23 Drawing Crowds

Scan the panel above from left to right to see my page 115 drawing morph from its bare-bones foundation sketch to the same vista after it's been packed with funeral-goers. I wanted this panoramic overview to capture the feeling that many individuals, each with an individual life history, had come together in grief. A bunch of identical ovals representing the tops of abstract heads just wouldn't do.

This meant investing each little blob with a unique bit of visual energy, suggesting one by one with a squiggle of crosshatching and the quick stroke of a felt-tip marker the many emotion-filled people who were milling around down there. Tiny as each was, their clothing and body language couldn't be rendered with cookie-cutter sameness.

It takes a lot of concentration to do this kind of drawing, and a cartoonist can quickly go nuts trying to do too much of it too fast. So to keep the process fresh I adopted a special routine that lasted for the week or so it took to complete this panel. I began each morning by allotting a half-hour or so to drawing crowd heads. My Taskmaster Self wouldn't permit my Cartoonist Self to move on to any other nearby panel, no matter how inviting it was by comparison, until I had put in my full crowd-head quota of a hundred or so. By then my own head would be spinning and further multitude-mongering would have been counterproductive. So I would leave the drawing behind and return to it the following morning.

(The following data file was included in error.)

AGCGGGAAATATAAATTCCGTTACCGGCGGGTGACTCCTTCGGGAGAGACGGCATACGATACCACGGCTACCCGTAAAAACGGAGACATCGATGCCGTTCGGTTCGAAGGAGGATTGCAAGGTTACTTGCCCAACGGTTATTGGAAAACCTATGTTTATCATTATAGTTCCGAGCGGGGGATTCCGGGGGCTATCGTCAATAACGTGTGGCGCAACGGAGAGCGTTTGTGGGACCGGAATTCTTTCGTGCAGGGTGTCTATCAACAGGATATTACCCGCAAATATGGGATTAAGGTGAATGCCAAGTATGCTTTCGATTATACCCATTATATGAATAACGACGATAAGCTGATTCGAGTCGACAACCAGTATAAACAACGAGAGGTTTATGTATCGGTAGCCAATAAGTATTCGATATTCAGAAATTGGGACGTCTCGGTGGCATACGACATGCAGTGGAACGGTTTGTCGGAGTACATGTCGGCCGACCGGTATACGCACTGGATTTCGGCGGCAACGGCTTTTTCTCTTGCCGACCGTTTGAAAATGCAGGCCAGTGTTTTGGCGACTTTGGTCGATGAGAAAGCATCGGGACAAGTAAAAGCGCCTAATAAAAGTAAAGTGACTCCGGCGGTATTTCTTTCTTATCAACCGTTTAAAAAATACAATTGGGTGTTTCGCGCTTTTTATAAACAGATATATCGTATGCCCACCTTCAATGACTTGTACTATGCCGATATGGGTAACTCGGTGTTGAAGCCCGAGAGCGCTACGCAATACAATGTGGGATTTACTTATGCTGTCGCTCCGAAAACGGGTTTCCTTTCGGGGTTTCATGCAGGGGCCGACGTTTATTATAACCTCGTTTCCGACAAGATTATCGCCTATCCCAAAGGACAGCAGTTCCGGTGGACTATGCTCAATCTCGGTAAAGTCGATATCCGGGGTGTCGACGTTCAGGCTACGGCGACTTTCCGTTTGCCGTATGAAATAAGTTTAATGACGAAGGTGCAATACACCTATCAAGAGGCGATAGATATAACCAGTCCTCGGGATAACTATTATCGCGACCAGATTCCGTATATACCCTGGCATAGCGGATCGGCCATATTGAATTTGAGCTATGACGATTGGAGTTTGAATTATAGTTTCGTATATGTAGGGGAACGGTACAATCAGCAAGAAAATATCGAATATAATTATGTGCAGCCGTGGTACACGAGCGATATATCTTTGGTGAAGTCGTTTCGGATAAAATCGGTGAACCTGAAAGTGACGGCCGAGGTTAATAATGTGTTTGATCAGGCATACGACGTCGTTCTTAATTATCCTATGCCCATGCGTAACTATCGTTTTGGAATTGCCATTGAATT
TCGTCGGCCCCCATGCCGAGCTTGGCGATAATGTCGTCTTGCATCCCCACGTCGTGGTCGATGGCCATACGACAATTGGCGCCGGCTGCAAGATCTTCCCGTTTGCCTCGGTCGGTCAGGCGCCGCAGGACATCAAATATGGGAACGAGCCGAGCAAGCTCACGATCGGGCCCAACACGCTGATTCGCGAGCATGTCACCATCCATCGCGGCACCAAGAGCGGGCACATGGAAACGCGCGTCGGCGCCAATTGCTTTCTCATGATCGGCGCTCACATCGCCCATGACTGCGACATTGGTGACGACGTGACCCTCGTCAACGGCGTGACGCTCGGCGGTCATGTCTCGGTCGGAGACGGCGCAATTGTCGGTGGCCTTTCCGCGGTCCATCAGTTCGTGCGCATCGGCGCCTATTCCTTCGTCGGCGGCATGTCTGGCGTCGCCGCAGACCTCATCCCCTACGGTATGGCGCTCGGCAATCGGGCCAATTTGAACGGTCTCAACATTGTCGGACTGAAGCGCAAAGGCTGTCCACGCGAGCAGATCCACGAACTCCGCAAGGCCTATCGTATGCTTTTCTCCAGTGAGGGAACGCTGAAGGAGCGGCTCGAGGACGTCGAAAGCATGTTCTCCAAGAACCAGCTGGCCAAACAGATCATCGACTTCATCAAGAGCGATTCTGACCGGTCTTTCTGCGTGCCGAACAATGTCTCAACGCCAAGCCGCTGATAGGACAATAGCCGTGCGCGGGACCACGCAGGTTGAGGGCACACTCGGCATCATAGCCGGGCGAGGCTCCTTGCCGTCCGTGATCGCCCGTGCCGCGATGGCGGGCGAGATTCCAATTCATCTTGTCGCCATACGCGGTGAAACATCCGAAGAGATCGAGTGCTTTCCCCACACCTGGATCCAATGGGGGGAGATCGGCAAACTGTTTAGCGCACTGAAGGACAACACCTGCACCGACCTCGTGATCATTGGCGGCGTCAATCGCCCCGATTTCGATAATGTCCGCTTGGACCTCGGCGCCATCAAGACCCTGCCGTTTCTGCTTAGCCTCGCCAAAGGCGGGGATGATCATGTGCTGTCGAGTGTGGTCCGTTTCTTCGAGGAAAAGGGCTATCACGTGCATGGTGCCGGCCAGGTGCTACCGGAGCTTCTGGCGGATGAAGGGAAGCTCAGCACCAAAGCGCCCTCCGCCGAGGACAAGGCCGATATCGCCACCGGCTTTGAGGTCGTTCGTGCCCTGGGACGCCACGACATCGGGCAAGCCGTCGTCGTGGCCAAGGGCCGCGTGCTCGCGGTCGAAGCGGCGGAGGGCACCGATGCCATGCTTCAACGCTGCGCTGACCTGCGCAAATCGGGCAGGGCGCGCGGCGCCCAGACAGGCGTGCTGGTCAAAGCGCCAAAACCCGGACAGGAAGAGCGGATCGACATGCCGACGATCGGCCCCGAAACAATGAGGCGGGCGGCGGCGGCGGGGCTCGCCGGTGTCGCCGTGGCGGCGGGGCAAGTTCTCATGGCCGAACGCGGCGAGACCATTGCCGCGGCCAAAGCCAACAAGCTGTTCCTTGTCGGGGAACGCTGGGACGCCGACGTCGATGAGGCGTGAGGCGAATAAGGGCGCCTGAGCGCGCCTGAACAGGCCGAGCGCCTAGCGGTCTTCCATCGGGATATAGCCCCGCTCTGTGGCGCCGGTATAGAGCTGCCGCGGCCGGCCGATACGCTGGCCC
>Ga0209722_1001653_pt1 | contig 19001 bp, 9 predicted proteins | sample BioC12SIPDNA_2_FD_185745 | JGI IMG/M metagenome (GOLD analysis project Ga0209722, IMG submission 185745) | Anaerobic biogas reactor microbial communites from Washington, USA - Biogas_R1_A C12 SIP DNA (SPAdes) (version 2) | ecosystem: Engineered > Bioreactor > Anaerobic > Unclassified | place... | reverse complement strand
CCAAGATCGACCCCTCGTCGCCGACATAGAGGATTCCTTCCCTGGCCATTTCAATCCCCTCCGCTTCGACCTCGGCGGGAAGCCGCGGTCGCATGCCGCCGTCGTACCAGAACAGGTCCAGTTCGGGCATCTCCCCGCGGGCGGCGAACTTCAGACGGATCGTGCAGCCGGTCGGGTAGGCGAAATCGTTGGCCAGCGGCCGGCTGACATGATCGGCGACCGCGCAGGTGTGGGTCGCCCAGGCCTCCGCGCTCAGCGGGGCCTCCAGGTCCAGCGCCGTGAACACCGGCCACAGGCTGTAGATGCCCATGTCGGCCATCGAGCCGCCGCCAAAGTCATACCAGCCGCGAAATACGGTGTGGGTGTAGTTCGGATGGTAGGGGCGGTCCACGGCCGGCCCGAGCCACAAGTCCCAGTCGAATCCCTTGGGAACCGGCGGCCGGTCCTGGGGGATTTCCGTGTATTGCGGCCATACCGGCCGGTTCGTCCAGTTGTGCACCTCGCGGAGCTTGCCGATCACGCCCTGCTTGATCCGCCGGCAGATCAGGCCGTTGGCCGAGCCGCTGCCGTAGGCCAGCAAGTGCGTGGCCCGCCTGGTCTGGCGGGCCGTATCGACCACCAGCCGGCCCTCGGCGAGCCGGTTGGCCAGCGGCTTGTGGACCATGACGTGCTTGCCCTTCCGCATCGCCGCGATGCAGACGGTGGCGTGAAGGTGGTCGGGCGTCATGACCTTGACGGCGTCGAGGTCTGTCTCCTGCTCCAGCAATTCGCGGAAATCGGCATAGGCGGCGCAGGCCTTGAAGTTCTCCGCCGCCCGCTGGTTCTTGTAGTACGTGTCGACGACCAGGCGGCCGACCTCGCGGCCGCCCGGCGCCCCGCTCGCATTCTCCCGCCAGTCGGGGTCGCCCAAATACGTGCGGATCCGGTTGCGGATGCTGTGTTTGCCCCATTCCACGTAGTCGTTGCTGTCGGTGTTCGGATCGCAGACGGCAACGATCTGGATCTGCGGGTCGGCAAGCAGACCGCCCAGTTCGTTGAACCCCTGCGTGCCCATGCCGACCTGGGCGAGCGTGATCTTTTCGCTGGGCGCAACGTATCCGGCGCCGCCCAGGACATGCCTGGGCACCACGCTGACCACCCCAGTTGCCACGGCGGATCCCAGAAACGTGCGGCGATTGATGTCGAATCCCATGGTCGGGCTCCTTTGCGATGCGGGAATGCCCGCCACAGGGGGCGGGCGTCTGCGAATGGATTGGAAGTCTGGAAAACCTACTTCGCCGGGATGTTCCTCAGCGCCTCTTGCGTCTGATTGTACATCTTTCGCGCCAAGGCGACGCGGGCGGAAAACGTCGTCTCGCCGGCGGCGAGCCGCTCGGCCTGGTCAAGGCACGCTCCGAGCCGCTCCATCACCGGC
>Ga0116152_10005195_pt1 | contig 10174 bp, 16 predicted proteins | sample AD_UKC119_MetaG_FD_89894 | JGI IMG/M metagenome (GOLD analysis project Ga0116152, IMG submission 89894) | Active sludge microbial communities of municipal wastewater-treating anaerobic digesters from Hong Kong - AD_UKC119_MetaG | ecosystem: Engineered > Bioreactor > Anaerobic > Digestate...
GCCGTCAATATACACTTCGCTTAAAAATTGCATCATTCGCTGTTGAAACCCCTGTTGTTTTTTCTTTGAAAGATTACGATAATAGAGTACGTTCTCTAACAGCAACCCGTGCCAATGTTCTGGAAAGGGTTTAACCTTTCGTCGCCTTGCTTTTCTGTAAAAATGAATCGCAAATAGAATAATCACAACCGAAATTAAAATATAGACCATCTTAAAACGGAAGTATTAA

A million strategies get adopted along the way when you're trying to do something you've never done before.

LETTER TO KIM (February 13, 1993)

… It’s easy to tempt me away from the drawing board today because the picture I’m at work on is truly tedious to execute. It’s an overhead view of a church with a huge crowd around it, including tense policemen and TV news crews taking pictures and film from a nearby roof. What's taking place is a funeral for several black teenagers who've been killed by a KKK bombing.

The scene is inspired by the 1963 bombing of Birmingham's Sixteenth Street Baptist Church. The Wednesday after that bombing there was a funeral for the children who were killed while attending Sunday School. I went with [your birth mother’s] family to that funeral.

It was an experience I’ll never forget. It changed my life – not in an instant way but in a pivotal, long-term way. It made the tragedy and violence with which black people were living real to me in a deeply emotional way, and it forced me to ask myself why I was allowing myself to be a passive bystander while other people were making sacrifices in order to combat racism. …

In the scene I’m drawing now, the streets are full of people. If I were making a movie I’d find a church, hire a thousand extras, and film everything. But since I’m a cartoonist I have to draw the church and all of those tiny little heads. Believe me, it’s exhausting. …